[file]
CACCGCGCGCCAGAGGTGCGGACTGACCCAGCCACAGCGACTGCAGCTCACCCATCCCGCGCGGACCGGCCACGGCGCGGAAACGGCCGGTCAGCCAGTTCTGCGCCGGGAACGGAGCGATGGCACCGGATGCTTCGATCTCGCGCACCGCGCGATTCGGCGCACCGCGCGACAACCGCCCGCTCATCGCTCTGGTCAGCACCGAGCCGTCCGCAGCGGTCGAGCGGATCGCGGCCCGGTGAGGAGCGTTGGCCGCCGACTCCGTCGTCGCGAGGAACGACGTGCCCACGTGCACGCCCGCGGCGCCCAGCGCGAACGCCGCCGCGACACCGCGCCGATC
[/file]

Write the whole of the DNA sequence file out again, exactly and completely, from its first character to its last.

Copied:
CACCGCGCGCCAGAGGTGCGGACTGACCCAGCCACAGCGACTGCAGCTCACCCATCCCGCGCGGACCGGCCACGGCGCGGAAACGGCCGGTCAGCCAGTTCTGCGCCGGGAACGGAGCGATGGCACCGGATGCTTCGATCTCGCGCACCGCGCGATTCGGCGCACCGCGCGACAACCGCCCGCTCATCGCTCTGGTCAGCACCGAGCCGTCCGCAGCGGTCGAGCGGATCGCGGCCCGGTGAGGAGCGTTGGCCGCCGACTCCGTCGTCGCGAGGAACGACGTGCCCACGTGCACGCCCGCGGCGCCCAGCGCGAACGCCGCCGCGACACCGCGCCGATC